instrument. An effective guitar teacher is one who creates a situation in which the student can take advantage of the opportunity to improve. A good intermediate standard guitar player with a reasonably sound grasp of music theory can often be ideally placed to take on the task of teaching beginners (the biggest single group of guitar students out there by some way). It can actually be argued that such a player can have an advantage over a more advanced musician because he or she islikely to have a clearer and more recent memory of being at the early stage where the student finds themselves. Assuming that you have the skill and the desire to be a guitar teacher then all that's really required after that is the right attitude and a plan. Unfortunately teachwombat can't really help you with the attitude. If you have difficulty communicating with people on a one to one basis then no matter how skilled you are as a player then maybe guitar teaching isn't the job for you? We all had teachers at school who "knew their stuff" but had little aptitude for transmitting that knowledge and enthusiasm to others. It was no fun being taught by them and if we're going to be fair it probably wasn't a great deal of fun being them either? If, on the other hand you find it reasonably easy to get along (and interact) with most people then you could be on the verge of starting a rewarding new chapter in your guitar playing life? We produce downloadable materials (pre-prepared printable student handouts etc) for guitar teachers around the world and I would love to say that as a guitar teacher you need this stuff but unfortunately (for us) it just isnt true. To be a good (or better than good) guitar teacher you dont need our materials (as wonderful as we think they are). Guitar teachers have been getting on just fine without the teachwombat handouts for decades. What every guitar teacher does need however is a plan. As a teacher you need to make sure that you are well prepared for a lesson and as any experienced educator knows ............. preparation is vital. Something else experienced teachers know is that lessons can be very stressful when you find that youre winging it for too much of the time. In order to minimise stress and maximise the quality of your lessons you could maybe think about having access to the following materials (which strangely enough you can find among the teachwombat stuff) 1. A comprehensive range of Handouts featuring Guitar Chords and Scales that can be used to help students become aware of the basics (and beyond) of playing guitar 2. Blank Guitar necks and Chord Grids allowing you to pre-prepare material for favourite or often used lessons or songs/riffs etc.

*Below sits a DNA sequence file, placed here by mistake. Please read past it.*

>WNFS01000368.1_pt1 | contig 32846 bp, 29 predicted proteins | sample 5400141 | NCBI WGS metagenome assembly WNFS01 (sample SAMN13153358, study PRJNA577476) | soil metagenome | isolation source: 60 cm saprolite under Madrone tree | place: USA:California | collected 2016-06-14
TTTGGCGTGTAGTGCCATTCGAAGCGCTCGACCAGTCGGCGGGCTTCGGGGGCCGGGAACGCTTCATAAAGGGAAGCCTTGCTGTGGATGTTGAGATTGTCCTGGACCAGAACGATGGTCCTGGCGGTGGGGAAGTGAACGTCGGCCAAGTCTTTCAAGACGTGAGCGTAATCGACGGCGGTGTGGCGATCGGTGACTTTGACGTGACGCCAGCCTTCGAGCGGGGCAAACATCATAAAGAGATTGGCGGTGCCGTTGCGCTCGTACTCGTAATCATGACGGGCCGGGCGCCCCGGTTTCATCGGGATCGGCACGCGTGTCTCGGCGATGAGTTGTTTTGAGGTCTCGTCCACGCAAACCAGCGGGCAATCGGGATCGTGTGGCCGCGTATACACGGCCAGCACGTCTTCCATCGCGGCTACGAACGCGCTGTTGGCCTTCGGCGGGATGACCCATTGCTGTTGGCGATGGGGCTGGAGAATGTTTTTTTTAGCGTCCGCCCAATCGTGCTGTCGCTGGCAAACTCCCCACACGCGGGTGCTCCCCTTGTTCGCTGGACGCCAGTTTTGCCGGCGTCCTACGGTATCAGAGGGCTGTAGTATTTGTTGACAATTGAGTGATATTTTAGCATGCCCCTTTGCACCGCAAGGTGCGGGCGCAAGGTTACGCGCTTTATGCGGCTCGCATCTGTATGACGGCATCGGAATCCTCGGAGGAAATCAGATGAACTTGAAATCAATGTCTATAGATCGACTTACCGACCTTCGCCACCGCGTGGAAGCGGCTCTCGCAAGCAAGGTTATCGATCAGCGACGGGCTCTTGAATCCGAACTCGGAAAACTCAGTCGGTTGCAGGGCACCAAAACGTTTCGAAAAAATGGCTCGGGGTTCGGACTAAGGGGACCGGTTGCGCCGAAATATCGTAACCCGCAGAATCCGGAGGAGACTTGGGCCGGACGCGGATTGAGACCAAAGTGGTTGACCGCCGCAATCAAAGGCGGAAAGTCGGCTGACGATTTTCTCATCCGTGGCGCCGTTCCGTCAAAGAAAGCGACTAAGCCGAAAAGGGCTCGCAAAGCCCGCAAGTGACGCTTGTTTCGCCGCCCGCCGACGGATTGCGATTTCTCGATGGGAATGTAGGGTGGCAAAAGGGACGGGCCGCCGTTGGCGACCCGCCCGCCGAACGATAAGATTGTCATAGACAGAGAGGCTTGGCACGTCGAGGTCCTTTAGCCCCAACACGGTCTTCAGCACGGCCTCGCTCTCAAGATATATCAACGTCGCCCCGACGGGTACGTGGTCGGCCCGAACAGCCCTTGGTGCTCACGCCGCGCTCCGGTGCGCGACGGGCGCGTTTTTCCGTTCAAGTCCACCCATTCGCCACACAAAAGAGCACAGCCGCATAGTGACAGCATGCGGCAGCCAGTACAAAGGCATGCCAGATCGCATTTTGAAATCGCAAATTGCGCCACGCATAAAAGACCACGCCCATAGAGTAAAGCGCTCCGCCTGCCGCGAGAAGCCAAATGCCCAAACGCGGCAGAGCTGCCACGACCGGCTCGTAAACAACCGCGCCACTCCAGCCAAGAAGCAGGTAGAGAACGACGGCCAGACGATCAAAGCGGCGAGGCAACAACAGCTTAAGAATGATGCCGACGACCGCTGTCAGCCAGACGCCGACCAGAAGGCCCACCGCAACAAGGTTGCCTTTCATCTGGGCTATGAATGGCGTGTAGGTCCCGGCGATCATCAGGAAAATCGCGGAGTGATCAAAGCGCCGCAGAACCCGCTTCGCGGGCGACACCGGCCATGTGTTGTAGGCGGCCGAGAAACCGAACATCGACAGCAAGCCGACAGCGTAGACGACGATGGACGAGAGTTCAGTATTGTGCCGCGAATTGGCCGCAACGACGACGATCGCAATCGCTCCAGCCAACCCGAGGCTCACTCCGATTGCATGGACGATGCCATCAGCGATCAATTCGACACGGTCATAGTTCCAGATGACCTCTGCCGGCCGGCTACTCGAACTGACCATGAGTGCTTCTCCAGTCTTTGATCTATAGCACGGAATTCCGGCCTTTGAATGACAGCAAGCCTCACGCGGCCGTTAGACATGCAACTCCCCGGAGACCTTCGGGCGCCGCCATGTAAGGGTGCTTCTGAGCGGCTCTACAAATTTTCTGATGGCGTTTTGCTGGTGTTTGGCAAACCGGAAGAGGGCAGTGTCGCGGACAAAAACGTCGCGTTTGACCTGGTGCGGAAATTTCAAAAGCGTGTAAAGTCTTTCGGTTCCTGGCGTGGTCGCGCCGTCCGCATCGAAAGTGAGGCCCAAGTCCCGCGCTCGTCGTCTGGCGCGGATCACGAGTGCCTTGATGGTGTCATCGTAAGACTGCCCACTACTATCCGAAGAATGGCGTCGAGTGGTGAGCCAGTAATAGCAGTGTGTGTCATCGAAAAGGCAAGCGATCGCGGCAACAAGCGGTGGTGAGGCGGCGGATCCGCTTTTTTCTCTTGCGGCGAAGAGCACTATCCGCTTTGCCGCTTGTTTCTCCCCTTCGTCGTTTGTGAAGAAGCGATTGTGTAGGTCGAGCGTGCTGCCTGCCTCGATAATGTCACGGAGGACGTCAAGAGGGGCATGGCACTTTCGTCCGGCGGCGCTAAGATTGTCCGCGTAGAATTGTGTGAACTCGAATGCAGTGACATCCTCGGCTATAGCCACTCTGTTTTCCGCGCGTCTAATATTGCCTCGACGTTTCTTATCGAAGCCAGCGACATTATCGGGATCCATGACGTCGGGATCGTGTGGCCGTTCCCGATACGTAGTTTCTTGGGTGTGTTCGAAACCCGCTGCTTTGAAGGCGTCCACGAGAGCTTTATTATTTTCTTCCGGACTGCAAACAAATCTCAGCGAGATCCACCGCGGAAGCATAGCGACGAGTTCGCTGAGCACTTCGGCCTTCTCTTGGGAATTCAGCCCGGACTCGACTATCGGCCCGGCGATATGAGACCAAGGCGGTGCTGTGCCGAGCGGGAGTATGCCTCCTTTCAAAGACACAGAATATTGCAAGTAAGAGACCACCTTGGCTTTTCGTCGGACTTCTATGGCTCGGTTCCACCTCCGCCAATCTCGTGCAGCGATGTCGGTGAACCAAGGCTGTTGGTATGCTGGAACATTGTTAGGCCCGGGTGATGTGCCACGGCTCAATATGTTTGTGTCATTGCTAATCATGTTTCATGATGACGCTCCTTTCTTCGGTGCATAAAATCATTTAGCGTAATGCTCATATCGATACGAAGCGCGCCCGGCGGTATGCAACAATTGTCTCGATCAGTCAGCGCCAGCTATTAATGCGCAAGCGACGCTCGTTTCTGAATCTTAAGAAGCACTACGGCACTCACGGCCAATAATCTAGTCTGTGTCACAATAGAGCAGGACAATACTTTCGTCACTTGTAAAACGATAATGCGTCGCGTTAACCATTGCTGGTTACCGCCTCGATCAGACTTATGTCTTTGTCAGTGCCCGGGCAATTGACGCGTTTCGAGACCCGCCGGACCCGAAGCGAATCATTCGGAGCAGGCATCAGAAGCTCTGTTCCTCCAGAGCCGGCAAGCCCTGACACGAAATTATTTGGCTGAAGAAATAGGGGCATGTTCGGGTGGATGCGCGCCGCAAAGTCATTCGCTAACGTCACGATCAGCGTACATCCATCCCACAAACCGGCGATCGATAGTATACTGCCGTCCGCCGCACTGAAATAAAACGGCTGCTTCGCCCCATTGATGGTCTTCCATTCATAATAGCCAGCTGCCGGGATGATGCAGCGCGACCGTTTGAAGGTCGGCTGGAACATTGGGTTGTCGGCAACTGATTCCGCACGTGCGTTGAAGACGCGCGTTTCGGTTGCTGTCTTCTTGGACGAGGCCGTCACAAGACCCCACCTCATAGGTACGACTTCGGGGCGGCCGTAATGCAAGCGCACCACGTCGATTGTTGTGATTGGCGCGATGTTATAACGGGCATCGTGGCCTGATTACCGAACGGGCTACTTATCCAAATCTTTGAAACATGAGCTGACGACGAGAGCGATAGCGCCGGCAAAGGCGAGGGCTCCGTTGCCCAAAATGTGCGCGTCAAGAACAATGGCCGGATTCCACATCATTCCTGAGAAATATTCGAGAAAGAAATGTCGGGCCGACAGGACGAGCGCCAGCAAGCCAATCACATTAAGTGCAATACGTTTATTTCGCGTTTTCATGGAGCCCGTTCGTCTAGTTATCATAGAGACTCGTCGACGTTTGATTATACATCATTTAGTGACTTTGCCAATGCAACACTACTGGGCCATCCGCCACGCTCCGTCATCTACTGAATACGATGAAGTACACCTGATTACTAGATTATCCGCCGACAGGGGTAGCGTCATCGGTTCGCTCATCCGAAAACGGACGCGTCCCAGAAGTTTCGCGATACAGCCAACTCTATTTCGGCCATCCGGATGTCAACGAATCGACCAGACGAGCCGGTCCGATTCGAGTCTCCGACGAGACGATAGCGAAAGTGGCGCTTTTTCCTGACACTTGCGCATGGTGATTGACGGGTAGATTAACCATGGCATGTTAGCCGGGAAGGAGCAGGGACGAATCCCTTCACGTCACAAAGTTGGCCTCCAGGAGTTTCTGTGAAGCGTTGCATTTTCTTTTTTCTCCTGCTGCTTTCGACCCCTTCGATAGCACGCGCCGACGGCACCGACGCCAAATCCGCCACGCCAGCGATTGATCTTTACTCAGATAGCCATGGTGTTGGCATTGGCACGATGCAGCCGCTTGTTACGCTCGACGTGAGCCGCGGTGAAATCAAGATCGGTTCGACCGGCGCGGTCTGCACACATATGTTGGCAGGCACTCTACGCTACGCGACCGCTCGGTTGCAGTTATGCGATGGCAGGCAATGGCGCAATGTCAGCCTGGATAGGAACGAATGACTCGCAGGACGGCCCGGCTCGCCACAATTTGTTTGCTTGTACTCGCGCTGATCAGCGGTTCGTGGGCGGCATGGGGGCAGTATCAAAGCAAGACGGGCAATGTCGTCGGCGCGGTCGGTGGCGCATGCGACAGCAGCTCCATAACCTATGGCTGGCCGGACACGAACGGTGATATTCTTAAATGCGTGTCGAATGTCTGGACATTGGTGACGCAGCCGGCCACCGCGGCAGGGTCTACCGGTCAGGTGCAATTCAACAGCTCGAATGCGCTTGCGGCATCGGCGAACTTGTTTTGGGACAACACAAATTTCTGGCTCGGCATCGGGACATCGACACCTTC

3. A set of Backing Tracks with Handouts that you can give to your students making it easy for them to practice between lessons (which is really where they really get to improve) 4. A range of fallback guitar lessons (with pre-prepared handouts etc) that you can give out if a student needs a little more time to work onthe material covered in previous sessions. At first glance this can seem like a big and frightening subject but if you view the situation from the point of view of someone who wishes to master the guitar (rather than that of someone like us who wishes to use musical skills to ward off or escape from a day job?) then deciding what to teach novice guitar players can become pretty simple and straightforward. People who are in the early stages of learning the guitar wish to be able to make noises that they like the sound of and can recognise as quickly as possible. Students want to play songs (or fragments of songs) that they are already familiar with. If they can come to their next guitar lesson with the ability to make a noise that they like that they couldnt make before then they generally tend to be pretty pleased about the whole thing. Our job as a guitar teacher involves no more than to help them to get to that point as quickly as possible by presenting them with a series of challenges appropriate to their current ability.